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Where the Water Goes is a fascinating account of the Colorado River as it flows from its headwaters in the Rocky Mountains of Colorado to a trickle in Mexico. David Owen combines important information about this water source for much of the West with his account of traveling the river, and it is an incredible story. John Wesley Powell, who led the first American expedition to navigate the Colorado River, stated later in his life, “There is not sufficient water to supply these lands.” People that came after Powell have tried to prove him wrong by portioning the Colorado River with water rights, but they made some important and far-reaching miscalculations and gave users more water than actually exists in the river.
Owen explains the Law of the River, prior appropriation, and how and why these water rights were even necessary.
"Water law in Colorado and most states in the West is based on the doctrine of ‘prior appropriation. That doctrine holds that the first person to make “beneficial use” of water gains the right to use that quantity for that purpose forever, and that the claim takes precedence over every claim made later and is unrelated to the user’s distance from the stream.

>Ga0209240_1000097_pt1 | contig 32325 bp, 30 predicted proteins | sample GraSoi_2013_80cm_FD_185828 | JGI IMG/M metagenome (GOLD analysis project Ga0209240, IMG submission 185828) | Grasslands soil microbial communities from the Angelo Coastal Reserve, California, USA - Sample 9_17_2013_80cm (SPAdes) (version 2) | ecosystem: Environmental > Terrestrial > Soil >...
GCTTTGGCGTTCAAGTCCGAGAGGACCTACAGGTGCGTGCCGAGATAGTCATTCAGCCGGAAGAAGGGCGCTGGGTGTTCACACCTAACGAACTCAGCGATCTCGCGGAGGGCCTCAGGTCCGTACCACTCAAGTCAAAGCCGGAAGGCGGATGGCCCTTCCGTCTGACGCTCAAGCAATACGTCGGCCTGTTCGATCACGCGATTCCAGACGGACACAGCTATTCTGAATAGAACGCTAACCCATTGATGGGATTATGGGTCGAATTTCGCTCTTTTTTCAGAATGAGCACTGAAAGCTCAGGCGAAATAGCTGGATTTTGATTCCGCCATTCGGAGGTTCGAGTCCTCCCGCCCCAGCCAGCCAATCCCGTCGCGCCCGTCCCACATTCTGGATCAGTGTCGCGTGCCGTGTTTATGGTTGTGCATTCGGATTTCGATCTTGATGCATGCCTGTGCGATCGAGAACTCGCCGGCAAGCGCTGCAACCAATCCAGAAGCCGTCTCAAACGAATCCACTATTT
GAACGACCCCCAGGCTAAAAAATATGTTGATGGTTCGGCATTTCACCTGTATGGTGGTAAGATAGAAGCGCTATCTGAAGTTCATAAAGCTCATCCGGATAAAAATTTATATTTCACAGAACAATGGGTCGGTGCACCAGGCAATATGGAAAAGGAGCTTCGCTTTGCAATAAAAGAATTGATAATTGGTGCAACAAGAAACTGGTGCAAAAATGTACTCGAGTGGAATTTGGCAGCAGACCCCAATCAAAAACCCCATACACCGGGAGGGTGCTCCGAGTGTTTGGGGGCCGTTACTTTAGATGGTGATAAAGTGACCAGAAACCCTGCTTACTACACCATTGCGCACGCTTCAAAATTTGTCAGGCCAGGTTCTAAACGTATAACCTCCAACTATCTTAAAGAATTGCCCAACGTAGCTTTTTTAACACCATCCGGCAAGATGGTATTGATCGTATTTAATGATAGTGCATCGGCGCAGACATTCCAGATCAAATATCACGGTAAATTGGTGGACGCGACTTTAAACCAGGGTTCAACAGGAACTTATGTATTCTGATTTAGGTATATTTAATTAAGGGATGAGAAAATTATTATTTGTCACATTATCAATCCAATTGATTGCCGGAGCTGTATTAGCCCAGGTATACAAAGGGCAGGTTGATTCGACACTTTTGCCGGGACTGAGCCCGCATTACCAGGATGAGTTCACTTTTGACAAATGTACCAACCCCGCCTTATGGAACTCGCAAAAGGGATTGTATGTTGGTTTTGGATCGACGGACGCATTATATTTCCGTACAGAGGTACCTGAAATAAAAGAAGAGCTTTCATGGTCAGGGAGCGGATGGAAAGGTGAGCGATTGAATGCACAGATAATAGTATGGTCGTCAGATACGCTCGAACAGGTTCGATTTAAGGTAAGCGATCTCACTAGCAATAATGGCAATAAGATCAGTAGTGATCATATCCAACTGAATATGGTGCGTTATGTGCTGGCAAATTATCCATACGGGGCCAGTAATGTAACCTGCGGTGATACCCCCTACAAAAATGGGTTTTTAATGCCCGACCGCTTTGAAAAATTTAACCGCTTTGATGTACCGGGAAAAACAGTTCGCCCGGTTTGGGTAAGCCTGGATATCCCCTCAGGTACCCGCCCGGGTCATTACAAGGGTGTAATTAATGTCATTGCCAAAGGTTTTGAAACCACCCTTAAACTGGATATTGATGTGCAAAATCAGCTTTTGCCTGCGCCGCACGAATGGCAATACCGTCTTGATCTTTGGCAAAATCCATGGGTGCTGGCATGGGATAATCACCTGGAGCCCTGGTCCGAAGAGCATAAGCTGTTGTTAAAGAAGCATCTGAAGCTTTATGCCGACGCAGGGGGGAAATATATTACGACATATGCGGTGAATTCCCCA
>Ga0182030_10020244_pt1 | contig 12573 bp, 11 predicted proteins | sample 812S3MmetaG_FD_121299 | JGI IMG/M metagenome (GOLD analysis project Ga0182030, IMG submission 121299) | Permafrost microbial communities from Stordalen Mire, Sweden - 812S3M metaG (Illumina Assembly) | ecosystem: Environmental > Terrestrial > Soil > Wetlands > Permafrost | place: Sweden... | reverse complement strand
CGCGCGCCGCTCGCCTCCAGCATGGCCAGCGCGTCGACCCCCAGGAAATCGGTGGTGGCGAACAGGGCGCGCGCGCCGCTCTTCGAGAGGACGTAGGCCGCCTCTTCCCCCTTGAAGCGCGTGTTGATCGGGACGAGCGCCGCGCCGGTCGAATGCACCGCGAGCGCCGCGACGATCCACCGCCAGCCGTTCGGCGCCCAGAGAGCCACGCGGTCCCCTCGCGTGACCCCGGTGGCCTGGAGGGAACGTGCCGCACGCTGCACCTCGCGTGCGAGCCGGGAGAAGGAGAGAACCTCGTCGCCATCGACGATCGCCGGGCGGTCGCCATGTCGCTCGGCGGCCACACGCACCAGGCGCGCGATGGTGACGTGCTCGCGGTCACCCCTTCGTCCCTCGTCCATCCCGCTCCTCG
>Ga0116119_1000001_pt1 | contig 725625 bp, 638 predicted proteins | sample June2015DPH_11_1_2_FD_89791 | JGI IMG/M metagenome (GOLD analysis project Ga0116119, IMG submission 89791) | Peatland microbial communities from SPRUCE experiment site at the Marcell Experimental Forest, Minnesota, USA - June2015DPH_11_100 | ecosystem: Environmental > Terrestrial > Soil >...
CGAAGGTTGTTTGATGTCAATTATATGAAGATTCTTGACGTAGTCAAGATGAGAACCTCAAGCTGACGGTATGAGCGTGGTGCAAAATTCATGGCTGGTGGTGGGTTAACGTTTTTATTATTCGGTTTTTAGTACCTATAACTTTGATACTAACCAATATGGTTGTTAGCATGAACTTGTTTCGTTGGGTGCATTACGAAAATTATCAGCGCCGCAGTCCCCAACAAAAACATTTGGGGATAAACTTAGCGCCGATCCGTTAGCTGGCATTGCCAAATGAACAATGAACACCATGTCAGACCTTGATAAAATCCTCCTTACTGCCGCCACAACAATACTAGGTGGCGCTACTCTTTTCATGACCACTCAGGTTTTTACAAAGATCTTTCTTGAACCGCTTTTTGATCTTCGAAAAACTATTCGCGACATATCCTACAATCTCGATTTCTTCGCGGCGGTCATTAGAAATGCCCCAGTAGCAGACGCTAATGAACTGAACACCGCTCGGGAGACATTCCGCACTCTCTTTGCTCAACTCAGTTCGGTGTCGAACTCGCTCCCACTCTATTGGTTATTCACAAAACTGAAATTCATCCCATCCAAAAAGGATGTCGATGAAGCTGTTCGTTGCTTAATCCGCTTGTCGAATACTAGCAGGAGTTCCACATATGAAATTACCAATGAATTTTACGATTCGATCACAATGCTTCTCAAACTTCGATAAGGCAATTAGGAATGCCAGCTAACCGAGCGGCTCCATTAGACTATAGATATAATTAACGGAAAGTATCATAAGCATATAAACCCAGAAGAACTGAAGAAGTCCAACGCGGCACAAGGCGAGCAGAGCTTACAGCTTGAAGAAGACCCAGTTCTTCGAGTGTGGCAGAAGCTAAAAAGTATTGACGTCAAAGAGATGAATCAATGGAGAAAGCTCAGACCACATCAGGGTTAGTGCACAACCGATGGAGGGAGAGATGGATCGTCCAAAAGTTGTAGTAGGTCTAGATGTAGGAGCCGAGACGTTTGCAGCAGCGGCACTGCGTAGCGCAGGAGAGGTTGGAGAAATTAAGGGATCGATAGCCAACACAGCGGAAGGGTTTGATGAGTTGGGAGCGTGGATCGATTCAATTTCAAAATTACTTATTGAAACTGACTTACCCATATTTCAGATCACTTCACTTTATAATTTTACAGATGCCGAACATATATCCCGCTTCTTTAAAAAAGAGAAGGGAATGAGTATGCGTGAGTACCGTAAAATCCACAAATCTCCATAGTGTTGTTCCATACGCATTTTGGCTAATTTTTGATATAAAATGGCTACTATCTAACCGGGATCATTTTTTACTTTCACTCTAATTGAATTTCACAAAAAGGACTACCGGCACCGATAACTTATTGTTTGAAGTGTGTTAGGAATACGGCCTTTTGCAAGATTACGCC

In the East and in England, most surface water was (and is) governed by “riparian law,” whose guiding principle is that the right to draw water from a stream must be shared equitably by all adjacent property owners. That didn’t work with gold, because in the West there was so little water that dividing a stream among multiple users often made it useless to all."
The whole idea of water rights has led to an incredible system of lawyers arguing over “dry water” (water which exists only on paper and legal agreements and “wet water” (actual water in the river), some of the seven states in the Colorado River Compact storing water so that California does not get more than their share, measuring water in unimaginable acre-feet, and the unexpected problem of the river's salinity dealt with by a desalinization plant along the Dolores River by the Paradox Valley Unit.
Humans have created this system, and are learning that all of the components are far more inter-related than we might have suspected originally. Having seen Hoover Dam and the “bathtub ring” at Lake Mead, I was quick to blame Las Vegas, but Owen points out that it's not all their fault, nor is this solely a western problem. Much of the water that is siphoned from the Colorado irrigates the fields in California that grow food for all of us. Global change means water change, and all of us are going to feel the effects of diminishing snow pack that feeds the river.
David Owen has written the fascinating, complex, and scary story of the Colorado River in such an engrossing and educational way that it is one of my favorite books of 2017. This cautionary tale is something all of us should be aware of because “water issues are never only about water.”
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